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History

Taken from “The Broncos: A history of Boise State University athletics, 1932-1994” by Patricia K Ourada, 1994.

From its beginnings as a junior college, Boise State has developed a long tradition of excellence in music. In 1932, the music department created an orchestra, and the small student body started a pep band to play at athletic events. The pep band was an on-again, off-again endeavor throughout the 1930s. The band members played in street clothes at the home football games and received partial academic credit for their efforts to rally Bronco fans to support their team.

In 1940-41, the pep band became an official school project. The Les Bois (the junior college yearbook) credited the organization of the pep band to Bob Hays, Charles Jensen and Jay Belnap. The pep band, consisting of sixteen members under the direction of Jim Baker, played at Bronco home games and became one of the finest bands in the Boise Valley. This was the first band to wear official uniforms, which consisted of dark pants, white shirt, tie and V-neck pullover sweater with the BJC music department emblem sewn on the front.

Marching Band in the 1940sWorld War II took its toll on the pep band membership. However, by 1947 the pep band, wearing the same uniforms that they began with in 1940, played at both football and basketball games. Carroll E. Weber directed the band. The pep band became a welcome addition to all home games and took to the road in 1948, traveling with the team to some away games.

In 1949, Jack Best directed the pep band. That year, the Boise Junior College Band attended the Potato Bowl in Bakersfield, California, and was described as “packed with violent enthusiasm.”

The following school year, 1950-51, marked the transformation of the pep band into a marching band. Under the direction of Best, the band consisted of thirty-five members clad in new uniforms of gray trousers, blue sweaters and bright orange bow ties. The new marching band performed at both home and away games.

1956 band leader

The transformation from pep band to marching band brought an increase in financial obligations. The music department had trouble recruiting enough students to play in the marching band. With limited funds, it was difficult to provide scholarships, sheet music, uniforms, and in some cases instruments, for the students. In addition, travel money was a problem. Community contributions to the music department and the general fund helped finance the band. Two major contributors from the community were banker John Schoonover and construction entrepreneur Harry W. Morrison. Both contributed money earmarked for scholarships that enabled students throughout the state of Idaho to attend BJC.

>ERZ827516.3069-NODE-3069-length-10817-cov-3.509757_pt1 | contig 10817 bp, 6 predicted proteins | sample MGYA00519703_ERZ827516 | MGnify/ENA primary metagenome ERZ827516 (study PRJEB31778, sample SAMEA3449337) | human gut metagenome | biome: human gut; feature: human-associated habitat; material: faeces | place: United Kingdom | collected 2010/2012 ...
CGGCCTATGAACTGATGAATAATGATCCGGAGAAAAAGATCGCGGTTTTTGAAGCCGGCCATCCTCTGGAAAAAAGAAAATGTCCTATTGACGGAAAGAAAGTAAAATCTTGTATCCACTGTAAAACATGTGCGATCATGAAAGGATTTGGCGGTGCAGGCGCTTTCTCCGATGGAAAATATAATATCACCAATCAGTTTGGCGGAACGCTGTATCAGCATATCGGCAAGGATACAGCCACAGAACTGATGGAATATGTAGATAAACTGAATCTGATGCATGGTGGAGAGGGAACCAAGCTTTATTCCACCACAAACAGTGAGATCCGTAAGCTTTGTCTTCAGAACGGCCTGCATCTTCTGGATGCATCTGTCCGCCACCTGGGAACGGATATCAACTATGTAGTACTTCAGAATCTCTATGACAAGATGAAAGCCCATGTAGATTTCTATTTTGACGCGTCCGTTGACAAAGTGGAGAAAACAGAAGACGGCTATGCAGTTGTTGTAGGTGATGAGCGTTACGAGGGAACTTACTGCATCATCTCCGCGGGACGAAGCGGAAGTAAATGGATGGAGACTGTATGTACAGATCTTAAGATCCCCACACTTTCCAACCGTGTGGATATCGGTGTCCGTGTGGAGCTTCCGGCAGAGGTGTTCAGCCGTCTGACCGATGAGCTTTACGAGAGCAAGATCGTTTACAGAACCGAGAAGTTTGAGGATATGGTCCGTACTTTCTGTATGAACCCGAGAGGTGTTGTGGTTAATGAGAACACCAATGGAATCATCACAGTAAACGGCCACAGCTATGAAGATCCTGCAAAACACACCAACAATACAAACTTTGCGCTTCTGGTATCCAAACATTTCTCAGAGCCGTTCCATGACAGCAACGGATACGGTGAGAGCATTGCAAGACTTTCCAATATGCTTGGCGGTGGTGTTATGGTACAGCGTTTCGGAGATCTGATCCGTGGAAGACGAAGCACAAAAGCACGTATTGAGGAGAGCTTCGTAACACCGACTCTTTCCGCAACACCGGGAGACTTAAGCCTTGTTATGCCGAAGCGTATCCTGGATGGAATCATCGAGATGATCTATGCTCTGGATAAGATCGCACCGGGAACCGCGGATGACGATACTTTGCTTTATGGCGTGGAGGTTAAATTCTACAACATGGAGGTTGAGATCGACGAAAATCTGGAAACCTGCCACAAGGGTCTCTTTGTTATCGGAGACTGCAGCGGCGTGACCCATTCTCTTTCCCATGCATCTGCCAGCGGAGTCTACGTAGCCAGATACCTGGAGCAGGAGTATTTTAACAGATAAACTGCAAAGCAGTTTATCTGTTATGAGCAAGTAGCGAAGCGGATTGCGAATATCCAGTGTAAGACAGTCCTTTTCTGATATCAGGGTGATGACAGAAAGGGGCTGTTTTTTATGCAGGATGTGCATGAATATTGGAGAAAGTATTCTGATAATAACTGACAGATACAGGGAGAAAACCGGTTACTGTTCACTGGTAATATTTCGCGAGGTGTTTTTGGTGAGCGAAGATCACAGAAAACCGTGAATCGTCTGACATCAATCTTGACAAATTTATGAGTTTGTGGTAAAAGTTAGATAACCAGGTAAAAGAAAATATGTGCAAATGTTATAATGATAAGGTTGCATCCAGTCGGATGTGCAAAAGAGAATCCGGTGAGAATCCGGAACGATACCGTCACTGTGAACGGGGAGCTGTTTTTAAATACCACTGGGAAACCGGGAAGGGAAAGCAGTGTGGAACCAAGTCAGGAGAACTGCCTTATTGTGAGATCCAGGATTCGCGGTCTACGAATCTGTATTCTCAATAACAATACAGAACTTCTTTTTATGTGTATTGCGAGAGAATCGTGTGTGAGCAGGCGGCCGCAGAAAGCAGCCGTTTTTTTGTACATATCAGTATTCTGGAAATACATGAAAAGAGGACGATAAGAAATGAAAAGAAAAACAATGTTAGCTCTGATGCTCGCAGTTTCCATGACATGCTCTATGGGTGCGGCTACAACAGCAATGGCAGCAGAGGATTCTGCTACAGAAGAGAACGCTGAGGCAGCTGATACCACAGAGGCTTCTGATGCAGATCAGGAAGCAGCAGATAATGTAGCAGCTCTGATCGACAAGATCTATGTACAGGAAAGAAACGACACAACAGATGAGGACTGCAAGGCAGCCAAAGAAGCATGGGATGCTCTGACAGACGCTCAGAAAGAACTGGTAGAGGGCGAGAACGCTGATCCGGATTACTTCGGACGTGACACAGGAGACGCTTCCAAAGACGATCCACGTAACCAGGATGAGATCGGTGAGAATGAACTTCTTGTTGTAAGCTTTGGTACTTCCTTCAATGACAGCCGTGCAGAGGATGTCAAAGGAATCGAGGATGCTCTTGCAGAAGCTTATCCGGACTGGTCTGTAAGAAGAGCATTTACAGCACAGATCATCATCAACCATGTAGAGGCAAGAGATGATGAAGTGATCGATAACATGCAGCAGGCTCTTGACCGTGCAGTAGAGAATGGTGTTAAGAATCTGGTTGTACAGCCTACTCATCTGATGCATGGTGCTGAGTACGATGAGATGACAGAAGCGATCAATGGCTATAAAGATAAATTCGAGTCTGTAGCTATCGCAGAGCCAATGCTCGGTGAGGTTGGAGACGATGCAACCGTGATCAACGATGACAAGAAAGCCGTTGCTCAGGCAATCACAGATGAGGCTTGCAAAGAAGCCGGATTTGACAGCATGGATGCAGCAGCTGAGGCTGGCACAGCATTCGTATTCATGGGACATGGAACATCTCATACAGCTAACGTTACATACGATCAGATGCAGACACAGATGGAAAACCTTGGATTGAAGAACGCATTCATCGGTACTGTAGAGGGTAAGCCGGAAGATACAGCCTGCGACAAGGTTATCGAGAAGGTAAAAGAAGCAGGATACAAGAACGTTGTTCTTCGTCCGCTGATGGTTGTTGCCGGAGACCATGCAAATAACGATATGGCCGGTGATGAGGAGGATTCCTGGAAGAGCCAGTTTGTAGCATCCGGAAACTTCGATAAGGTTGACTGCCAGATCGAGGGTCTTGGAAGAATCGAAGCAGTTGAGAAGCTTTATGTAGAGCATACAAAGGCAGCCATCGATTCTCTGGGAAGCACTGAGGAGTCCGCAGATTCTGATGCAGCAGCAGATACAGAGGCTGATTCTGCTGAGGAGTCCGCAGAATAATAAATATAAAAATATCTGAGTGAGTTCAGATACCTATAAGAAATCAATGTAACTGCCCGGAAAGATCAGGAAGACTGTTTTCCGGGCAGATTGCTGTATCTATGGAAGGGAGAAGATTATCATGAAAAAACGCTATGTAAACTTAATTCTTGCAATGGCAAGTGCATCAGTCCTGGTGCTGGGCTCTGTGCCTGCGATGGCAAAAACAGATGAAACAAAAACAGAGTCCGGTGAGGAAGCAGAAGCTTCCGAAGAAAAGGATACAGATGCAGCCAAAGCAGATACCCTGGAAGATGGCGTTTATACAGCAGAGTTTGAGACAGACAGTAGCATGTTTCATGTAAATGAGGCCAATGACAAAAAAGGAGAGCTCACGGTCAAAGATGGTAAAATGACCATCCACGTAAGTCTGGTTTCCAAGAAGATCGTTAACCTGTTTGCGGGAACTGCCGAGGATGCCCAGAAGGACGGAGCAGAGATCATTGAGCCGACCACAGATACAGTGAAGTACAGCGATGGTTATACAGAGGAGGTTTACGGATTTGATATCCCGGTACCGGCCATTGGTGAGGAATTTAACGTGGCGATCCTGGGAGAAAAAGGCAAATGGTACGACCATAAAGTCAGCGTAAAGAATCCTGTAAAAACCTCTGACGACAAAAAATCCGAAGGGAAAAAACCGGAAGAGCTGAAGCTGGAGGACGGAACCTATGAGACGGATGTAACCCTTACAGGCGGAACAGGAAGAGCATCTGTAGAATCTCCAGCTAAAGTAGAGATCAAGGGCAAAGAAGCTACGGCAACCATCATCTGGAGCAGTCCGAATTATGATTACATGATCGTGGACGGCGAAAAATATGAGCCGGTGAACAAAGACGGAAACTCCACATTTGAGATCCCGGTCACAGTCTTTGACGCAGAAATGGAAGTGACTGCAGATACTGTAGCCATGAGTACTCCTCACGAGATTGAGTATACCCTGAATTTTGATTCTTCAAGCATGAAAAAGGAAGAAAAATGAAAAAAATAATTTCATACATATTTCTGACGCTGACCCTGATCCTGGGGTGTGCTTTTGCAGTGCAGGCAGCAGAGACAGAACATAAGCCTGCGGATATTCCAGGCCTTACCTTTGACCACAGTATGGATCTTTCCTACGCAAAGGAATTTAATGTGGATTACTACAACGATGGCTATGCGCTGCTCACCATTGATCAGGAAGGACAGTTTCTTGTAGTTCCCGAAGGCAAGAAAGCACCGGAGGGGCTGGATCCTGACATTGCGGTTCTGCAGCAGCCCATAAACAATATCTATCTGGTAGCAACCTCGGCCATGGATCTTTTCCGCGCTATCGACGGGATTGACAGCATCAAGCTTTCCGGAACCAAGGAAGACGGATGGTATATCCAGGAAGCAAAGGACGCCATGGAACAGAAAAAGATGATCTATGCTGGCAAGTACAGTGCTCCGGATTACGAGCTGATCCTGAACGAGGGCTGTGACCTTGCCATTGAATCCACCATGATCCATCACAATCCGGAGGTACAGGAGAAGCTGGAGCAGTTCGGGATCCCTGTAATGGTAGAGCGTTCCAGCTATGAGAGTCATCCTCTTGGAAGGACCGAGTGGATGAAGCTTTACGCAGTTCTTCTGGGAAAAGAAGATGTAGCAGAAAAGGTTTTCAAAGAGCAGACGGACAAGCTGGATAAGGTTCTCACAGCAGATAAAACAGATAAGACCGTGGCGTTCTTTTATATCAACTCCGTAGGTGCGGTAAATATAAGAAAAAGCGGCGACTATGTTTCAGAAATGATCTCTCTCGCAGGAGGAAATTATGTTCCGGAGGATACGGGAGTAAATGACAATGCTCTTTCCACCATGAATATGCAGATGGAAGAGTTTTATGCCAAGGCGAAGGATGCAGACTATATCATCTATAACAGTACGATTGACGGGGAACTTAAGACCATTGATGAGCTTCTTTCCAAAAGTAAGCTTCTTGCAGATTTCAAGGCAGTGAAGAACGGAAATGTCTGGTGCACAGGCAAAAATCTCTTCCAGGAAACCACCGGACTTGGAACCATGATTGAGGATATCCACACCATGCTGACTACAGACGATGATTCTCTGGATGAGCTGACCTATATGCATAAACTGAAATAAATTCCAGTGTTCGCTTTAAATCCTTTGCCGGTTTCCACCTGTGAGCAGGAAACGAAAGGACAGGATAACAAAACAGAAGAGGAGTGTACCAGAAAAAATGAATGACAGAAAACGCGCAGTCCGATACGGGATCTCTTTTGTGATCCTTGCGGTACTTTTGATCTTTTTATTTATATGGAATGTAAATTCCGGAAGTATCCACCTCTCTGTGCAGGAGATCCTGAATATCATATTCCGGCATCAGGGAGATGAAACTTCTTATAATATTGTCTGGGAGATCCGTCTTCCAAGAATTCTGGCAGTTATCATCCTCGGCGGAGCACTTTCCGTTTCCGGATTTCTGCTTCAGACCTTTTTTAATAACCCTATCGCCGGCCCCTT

During 1950, the Boise Junior College marching band traveled to the Junior Rose Bowl in Pasadena, California, lending its support to the Broncos in the football game against Long Beach City College. The band also traveled with the Broncos to the Potato Bowl games in 1951, 1954, 1957 and again in 1965.

It was the band’s appearance in the 1957 Potato Bowl that inspired Morrison to write to Eugene Chaffee (Boise State’s first President), stating that, “it seemed to me at Bakersfield that our band lacked considerably from the standpoint of dressiness and that maybe you will find it advisable to buy new uniforms for the band.” Morrison offered to pay the cost of the uniforms. At $102.30 each, the sixty uniforms came to a grand total of $6,138. The new uniforms consisted of coat and pants, a cap with an orange plume, breast patch including monogram, Sam Browne belt, citation cord, spats, shoulder patch, gloves and an additional white stripe. These uniforms served the marching band through the 1960s.

Harry Morrison giving new band uniforms in 1958

The 1960s marked a period of transition for both the college and the marching band. Its last major appearance as the Boise Junior College Marching Band was in 1962 at the Seattle World’s Fair. By the 1969-70 school year, the Boise State College Marching Band had grown to 115 members. One of the highlights of the season was the marching band tour to Sacramento, San Luis Obispo and San Francisco, California. The climax of the trip was a nationally televised halftime performance at the football game between the San Francisco ’49ers and the Washington Redskins. This appearance brought national recognition to the music program at Boise State College.

Unfortunately, in the 1970s the band found itself in a financial crunch. With funds drying up and costs increasing, director of bands Mel Shelton faced a dilemma not unlike those at many other institutions of similar size. The funds available from the athletic department and the university were no longer substantial enough to meet the growing needs of the marching band. The student government had become increasingly apathetic to the financial needs of the band, and money that had been coming from the community through the ’50s and ’60s was no longer available.

band on field in 1959